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New Zealand Prime Minister Jacinda Ardern to meet with Google and Facebook to crack down on violent content

Ardern highlighted the fact that tech and social media companies never worked with their competitors and that they must do so to prevent online terrorism.
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The New Zealand Prime Minister has lined up several meetings with the executives from social media companies to discuss the Christchurch Call, a pledge to eliminate terrorist presence online.

During her recent visit to New York, Ardern’s efforts to meet with the top executives of the social media companies had made the rounds in her home country.

While the opposition leader Simon Bridges expressed his contempt over the pledge by calling it a “talkfest,” the New Zealand prime minister, however, seems to pay no heed as she plans to extensively focus on the Christchurch Call at the next week.

In a recent interview with RNZ, Ardern said that she would not only focus on Christchurch Call, but would also pursue investment and trade opportunities to promote global-level climate action.

“New Zealand has always been a country that when it sees a need and a gap, it tries to fill it. And that’s never at the expense of our other interests,” said the New Zealand prime minister in response to criticism about the extended focus on Christchurch call.

Ardern highlighted the fact that tech and social media companies never worked with their competitors and that they must do so to prevent online terrorism. It is revealed that Ardern will hold one-on-one meetings with several executives from big tech in Paris.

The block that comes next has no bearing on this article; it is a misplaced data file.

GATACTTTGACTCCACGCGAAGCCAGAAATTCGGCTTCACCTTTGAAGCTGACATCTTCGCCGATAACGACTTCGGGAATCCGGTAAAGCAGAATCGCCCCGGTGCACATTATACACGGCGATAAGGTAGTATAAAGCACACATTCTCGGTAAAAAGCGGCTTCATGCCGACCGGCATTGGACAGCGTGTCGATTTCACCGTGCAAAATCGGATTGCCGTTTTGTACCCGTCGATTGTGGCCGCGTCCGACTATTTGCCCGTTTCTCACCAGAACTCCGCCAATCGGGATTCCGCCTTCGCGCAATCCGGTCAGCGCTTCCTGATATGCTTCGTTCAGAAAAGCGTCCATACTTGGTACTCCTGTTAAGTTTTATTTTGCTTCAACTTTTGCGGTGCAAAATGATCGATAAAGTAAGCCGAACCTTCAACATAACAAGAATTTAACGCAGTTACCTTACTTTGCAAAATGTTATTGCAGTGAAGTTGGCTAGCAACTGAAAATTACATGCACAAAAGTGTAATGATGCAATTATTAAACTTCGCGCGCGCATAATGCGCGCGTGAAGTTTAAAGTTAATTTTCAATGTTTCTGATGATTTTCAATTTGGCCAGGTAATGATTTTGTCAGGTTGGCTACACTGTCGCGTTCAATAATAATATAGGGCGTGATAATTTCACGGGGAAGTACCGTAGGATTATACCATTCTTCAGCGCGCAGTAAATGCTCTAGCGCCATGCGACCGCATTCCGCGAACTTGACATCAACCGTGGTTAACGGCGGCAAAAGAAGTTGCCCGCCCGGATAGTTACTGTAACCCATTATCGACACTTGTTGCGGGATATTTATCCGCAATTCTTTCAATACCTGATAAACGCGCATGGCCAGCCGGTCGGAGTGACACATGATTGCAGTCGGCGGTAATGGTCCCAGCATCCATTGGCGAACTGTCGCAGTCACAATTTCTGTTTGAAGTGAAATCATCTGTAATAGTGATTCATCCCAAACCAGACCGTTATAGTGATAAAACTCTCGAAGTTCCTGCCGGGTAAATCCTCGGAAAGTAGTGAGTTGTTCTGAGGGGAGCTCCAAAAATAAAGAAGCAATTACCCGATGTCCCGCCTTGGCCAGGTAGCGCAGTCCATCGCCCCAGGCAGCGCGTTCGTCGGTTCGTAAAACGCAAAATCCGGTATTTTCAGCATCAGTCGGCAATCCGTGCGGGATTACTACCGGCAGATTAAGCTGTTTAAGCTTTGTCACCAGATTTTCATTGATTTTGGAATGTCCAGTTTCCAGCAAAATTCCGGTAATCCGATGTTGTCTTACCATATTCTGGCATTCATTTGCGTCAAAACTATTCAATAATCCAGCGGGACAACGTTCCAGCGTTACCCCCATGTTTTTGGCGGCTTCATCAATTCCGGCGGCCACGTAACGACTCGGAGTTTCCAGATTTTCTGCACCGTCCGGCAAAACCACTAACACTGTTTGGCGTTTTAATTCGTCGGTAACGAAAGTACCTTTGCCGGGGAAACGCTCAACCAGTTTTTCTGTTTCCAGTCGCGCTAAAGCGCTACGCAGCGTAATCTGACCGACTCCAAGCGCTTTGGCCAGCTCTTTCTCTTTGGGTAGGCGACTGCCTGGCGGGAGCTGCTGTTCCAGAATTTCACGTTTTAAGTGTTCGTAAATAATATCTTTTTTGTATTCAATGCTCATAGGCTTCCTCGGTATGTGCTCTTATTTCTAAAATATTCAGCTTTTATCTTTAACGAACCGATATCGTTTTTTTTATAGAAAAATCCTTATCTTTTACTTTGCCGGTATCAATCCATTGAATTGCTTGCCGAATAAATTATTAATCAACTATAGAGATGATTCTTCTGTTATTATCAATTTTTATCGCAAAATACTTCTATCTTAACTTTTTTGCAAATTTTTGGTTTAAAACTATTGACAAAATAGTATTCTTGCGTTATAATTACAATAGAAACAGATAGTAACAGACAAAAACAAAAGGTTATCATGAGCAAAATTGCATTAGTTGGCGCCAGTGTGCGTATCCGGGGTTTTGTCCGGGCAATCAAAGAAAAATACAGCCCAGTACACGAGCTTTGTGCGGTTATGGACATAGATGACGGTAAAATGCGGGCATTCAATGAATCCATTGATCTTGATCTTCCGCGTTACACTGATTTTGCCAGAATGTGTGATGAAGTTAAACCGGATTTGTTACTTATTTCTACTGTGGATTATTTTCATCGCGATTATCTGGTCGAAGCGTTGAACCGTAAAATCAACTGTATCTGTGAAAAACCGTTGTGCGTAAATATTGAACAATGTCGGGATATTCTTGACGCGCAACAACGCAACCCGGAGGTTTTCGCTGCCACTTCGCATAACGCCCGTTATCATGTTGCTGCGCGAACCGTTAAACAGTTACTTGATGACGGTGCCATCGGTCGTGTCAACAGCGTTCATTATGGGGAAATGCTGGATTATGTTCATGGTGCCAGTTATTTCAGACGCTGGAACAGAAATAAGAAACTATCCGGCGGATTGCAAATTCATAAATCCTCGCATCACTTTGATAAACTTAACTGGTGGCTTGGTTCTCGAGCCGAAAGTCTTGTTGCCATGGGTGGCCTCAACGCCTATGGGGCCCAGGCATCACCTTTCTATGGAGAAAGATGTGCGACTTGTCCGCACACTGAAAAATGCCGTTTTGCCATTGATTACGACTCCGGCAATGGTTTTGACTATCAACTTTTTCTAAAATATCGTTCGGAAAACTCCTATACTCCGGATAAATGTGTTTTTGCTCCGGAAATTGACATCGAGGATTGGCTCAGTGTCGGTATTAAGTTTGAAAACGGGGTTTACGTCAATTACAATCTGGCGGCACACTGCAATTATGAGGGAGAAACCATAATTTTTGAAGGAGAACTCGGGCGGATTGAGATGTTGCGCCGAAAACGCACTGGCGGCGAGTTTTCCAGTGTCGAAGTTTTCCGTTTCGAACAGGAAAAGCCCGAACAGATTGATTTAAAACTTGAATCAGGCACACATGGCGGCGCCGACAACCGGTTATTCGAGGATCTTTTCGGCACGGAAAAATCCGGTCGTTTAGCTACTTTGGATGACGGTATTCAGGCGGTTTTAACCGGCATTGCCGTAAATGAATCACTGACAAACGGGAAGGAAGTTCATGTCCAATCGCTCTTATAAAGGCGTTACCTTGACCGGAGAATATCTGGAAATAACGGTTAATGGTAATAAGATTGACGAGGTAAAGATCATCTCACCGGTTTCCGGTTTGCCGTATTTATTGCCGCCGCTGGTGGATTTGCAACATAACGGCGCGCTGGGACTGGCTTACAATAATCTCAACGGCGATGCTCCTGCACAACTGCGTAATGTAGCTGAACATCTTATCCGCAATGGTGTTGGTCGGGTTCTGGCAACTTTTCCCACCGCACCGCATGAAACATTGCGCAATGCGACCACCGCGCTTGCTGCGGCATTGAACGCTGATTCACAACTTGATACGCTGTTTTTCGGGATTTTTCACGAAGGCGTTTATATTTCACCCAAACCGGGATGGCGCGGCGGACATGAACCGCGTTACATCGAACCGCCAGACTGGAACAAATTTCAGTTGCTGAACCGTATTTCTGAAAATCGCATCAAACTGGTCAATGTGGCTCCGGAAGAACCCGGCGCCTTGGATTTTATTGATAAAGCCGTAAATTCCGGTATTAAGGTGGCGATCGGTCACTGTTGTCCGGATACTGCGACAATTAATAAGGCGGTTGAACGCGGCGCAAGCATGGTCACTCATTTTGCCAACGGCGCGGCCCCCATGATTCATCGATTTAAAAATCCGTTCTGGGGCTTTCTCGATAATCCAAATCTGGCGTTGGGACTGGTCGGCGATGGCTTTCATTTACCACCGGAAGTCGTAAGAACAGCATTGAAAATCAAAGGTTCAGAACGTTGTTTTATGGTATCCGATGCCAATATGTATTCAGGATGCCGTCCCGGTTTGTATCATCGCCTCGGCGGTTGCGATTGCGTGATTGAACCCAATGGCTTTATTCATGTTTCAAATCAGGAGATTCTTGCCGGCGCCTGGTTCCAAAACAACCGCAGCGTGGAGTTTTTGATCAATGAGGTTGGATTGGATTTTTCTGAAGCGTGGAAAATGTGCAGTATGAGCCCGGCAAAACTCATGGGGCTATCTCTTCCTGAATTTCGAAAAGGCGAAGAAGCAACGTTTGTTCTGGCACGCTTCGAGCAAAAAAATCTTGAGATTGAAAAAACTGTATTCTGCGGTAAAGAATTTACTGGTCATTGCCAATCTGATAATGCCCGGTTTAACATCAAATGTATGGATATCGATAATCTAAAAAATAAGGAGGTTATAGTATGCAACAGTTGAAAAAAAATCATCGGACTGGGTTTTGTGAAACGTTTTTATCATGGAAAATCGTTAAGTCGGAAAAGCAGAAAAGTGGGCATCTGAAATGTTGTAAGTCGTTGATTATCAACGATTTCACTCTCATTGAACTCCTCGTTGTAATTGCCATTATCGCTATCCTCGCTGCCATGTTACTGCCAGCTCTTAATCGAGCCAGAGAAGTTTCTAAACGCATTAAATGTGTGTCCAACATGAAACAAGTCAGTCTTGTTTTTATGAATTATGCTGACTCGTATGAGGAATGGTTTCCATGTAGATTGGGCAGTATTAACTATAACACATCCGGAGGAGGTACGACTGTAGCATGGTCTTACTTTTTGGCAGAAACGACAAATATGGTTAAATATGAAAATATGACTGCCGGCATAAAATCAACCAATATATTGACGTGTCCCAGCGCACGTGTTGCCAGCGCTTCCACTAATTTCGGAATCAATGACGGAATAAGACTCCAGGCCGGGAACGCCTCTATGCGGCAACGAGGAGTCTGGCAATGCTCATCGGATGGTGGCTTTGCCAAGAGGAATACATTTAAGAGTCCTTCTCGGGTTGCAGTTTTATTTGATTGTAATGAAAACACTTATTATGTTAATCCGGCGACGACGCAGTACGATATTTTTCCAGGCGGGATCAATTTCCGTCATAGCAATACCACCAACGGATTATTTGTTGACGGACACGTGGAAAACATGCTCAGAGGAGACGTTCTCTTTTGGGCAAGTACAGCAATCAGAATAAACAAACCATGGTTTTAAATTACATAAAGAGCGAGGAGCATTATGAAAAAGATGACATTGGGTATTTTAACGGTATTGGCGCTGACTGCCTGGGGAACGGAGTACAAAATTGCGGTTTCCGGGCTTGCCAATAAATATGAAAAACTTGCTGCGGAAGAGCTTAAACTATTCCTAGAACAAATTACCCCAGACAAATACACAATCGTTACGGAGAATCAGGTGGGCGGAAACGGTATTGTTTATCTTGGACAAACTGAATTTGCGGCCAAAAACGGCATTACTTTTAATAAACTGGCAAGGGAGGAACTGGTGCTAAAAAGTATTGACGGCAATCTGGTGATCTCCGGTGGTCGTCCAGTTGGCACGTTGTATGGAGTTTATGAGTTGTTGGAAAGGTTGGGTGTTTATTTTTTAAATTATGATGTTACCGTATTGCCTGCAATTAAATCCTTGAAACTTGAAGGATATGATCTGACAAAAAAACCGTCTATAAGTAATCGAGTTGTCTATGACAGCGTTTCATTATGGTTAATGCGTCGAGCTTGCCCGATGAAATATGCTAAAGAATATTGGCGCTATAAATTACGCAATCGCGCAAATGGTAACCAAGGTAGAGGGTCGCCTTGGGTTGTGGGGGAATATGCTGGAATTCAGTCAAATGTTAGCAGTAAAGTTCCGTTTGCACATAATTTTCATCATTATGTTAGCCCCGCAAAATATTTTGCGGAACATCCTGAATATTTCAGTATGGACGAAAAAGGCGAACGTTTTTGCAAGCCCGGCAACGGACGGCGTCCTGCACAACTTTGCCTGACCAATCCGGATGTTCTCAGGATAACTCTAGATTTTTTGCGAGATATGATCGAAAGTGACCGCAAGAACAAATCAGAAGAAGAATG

“These are tech companies that, by and large, don’t work together with their competitors. And what we’re asking is for them to start working together, because this video was not shared just on one platform,” said the New Zealand prime minister, referring to Christchurch shooting video that spurred a wave of censorship in the country that raised eyebrows of digital rights groups.

Moreover, it was also revealed that she was expected to hold similar one-on-one meetings with ’s COO Sheryl Sandberg and Microsoft President Brad Smith.

In response to the aforementioned efforts with regards to Christchurch Call, Facebook had announced new changes that would now direct New Zealanders to “anti-hate” websites if they happen to search for white-supremacy content.

Nonetheless, New Zealand’s national opposition party leader Bridges expressed skepticism and said that such anti-terrorism movements can only gain momentum when the United States administration supports it. He further pointed out that the United States hasn’t supported their Christchurch Call, undermining the movement as a whole.

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